Maintaining your identity as a parent 

Motherhood is all about sacrifice. You can give up so much to grow and raise a child, but it’s important you don’t lose your sense of self.

From the moment that little pink line emerges on the plastic panel of a pregnancy test, life isn’t just about you anymore. And when your baby comes into the world there is suddenly so much to do, so much to learn and so little sleep.

Motherhood can be all-consuming at times, and when your baby’s little and their needs are great, it’s easy to become lost in a world of never ending nappies and feeds.

So much has changed; your body, your home, your priorities and your emotions. You might not be able to remember the last time you did something for you and you might start to question who you are - wanting to be more than a mother. The identity crisis of motherhood is real. 

But how can you keep a sense of you alive when there are days when you’re just struggling to keep your head above water?

Di Halloran, a pediatric and child health nurse and senior project officer for the Murdoch Children’s Research Institute’s Centre for Community Child Health says trying to find time to do the things you enjoyed before having a baby is important for both parents.

“For women to ensure they maintain their identity and get to enjoy the things they used to do it takes good communication with their partner and good planning,” says Halloran.

“You need to talk to your partner and put a plan in place to go to a fitness class you used to go to, or go to the library to read a book or meet your girlfriend for a coffee or a wine, whatever it is you like doing it’s about making sure you take the time.”

Mum sitting down with her baby on the rug

While it is important new parents have time to do what they enjoy, Halloran believes there is a lot of unnecessary pressure on women to get ‘back to normal’ after having a baby.

“You see it on [social media]…  people present themselves in a way that they look amazing, before you know it, they’re back in clothes they were in before and they’re out and about,” she says. “But what you don’t see is that there are a whole lot of people around them actually supporting them to get to that state.”

“There is almost an unrealistic expectation set up that you have a baby and then just resume being the person you were beforehand,” says Halloran. “Often that can take months and months and months before you get a chance to even start exercising again.”

Halloran says it’s also important to acknowledge having a baby will change you, and that’s not a bad thing.

“You will not be the same person once you have a baby, but I don’t think it’s about losing your identity, it’s about finding a new identity because you actually evolve and change.”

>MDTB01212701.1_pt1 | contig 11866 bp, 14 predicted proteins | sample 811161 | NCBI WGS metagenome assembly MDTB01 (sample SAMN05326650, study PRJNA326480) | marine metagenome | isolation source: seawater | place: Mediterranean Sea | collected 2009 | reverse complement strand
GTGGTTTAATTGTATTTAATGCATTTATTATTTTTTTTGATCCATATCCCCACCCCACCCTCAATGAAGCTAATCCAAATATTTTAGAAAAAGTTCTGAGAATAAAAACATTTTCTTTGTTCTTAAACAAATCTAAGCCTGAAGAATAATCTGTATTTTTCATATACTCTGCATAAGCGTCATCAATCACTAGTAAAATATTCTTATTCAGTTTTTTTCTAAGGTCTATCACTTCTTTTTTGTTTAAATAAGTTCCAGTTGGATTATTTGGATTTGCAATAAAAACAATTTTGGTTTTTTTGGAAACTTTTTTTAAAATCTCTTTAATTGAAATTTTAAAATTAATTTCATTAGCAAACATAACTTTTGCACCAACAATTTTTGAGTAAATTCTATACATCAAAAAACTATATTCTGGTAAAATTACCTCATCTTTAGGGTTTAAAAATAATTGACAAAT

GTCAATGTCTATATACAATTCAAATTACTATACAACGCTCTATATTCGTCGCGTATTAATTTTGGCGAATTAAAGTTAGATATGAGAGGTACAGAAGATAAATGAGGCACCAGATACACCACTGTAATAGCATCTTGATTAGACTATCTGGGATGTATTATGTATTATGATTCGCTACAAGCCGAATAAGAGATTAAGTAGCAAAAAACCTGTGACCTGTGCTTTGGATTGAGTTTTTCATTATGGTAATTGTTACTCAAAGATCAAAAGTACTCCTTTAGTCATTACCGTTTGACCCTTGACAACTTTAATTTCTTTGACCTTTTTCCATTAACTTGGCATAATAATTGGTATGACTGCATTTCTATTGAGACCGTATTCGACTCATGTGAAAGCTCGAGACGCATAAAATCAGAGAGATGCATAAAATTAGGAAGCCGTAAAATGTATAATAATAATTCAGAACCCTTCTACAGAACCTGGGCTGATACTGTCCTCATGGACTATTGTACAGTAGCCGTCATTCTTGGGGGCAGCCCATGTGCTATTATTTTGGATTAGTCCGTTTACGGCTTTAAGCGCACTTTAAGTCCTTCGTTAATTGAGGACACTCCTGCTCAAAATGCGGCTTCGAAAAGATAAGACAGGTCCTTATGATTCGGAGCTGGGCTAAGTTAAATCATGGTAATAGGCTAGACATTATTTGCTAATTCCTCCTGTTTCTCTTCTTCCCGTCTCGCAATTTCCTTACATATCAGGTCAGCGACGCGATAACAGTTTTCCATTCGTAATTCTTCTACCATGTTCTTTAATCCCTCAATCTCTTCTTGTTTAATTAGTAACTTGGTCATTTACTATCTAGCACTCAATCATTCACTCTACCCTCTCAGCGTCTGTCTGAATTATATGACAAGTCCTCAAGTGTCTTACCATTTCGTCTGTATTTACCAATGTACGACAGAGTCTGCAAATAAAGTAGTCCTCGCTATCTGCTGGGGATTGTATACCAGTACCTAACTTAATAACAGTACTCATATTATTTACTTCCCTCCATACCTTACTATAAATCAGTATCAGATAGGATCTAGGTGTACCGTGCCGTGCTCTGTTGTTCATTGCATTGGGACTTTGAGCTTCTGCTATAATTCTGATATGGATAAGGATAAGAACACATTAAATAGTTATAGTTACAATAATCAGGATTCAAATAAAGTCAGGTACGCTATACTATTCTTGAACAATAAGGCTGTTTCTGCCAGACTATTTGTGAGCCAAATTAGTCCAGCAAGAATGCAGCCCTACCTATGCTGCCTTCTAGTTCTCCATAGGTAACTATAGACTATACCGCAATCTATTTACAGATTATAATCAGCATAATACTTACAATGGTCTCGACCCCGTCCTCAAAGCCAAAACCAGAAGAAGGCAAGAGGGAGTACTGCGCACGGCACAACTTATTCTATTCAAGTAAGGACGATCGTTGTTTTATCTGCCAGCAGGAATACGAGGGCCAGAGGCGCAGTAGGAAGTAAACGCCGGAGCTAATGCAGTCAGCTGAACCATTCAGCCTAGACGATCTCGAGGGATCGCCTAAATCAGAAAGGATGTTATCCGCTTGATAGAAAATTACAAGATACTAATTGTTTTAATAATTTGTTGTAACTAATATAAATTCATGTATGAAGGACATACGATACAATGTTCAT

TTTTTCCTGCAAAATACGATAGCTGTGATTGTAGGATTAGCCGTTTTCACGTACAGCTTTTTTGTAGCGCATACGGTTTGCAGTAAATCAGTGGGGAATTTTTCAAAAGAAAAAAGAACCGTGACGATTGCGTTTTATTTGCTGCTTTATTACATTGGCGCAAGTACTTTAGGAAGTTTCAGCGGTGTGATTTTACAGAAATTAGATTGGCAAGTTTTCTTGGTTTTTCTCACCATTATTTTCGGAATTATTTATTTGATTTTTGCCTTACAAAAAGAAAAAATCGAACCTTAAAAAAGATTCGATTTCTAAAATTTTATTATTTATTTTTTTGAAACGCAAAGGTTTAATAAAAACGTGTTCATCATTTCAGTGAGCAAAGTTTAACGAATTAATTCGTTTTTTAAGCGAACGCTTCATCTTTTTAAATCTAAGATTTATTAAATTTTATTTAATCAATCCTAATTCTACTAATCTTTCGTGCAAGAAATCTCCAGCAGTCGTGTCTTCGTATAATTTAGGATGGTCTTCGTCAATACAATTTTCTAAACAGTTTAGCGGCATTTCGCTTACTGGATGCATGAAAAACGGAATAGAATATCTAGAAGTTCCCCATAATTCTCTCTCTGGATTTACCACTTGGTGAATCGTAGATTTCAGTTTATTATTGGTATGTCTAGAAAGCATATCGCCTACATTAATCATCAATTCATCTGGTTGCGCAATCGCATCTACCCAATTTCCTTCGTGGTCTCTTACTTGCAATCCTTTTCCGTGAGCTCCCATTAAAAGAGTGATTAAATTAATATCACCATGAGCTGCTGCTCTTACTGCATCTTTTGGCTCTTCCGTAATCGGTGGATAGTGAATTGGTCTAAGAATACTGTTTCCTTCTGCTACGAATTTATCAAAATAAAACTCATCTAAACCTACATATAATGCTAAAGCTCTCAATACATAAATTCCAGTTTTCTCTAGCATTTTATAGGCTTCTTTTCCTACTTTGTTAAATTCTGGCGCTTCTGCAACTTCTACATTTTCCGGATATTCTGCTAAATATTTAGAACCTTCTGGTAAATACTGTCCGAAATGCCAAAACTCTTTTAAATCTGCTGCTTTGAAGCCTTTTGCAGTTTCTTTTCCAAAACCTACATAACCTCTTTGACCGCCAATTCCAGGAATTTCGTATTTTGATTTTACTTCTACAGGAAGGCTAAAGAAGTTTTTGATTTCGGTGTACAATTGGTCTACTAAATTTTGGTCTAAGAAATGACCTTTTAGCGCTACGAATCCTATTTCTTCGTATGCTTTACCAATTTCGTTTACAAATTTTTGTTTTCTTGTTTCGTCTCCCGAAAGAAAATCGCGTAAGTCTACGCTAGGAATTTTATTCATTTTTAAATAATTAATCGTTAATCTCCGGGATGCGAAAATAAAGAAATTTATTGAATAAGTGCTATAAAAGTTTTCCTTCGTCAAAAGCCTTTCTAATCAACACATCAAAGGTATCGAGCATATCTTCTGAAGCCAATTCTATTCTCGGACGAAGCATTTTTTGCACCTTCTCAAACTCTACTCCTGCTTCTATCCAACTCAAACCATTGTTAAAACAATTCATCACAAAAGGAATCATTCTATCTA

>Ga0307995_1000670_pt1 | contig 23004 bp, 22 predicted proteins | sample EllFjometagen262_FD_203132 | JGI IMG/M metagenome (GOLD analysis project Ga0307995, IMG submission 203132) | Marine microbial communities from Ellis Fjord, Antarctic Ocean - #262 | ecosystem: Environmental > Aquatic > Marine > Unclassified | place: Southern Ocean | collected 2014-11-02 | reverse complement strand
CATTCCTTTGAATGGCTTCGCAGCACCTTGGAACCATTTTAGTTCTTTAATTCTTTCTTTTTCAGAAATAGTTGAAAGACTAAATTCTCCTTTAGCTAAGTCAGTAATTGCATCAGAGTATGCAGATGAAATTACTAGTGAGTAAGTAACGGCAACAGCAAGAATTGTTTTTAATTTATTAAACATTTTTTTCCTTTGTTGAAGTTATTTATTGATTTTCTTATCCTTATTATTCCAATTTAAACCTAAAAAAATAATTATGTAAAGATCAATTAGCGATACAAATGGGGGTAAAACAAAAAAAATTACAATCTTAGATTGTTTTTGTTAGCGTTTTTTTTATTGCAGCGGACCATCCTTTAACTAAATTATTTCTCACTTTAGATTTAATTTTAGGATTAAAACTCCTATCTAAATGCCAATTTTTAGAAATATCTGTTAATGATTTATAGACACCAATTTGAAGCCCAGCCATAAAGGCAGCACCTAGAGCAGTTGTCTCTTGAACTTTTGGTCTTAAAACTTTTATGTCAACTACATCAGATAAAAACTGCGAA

“We learn new things through each human experience and motherhood actually teaches us a whole lot of things that we wouldn’t have learned if we didn’t experience it.”

If you find yourself lost for words in a social setting because you’re living in a sleepless haze of nappies, feeds and sleep cycles, Halloran says it does not mean you’re not interesting anymore.

“It is an intense period of your life, and it’s about acknowledging where you are at and owning it.”

“I think we need to be honest and say something like ‘listening to you guys talking makes me realise I have had my head underwater lately’,” she says. “Most people are empathetic to the transition to motherhood and the demands it has on us.”

If you are in need of some mental stimulation, Halloran says podcasts can be a godsend for tired mums to catch up on news and current affairs, hear interesting stories or keep abreast of developments in their chosen profession.

She also recommends getting out of the front door every day.

“Even if it is cold and wet, make sure you and your baby are warm and get outside and get some fresh air,” she says. “It’s a good habit to form because we know physical exercise is good for our mental health.”

Halloran says setting up support networks around you is also really important to help get you through the first few months.

“Often people offer to help and we say no, we think we need to do it all ourselves, but babies are meant to be raised by a community.”

“Culturally we often underestimate how amazing mothers are, and parents are, and we need to celebrate that,” says Halloran. “To do it well it takes so much effort and a lot of selflessness, but that doesn’t mean we have to lose our sense of who we are.”

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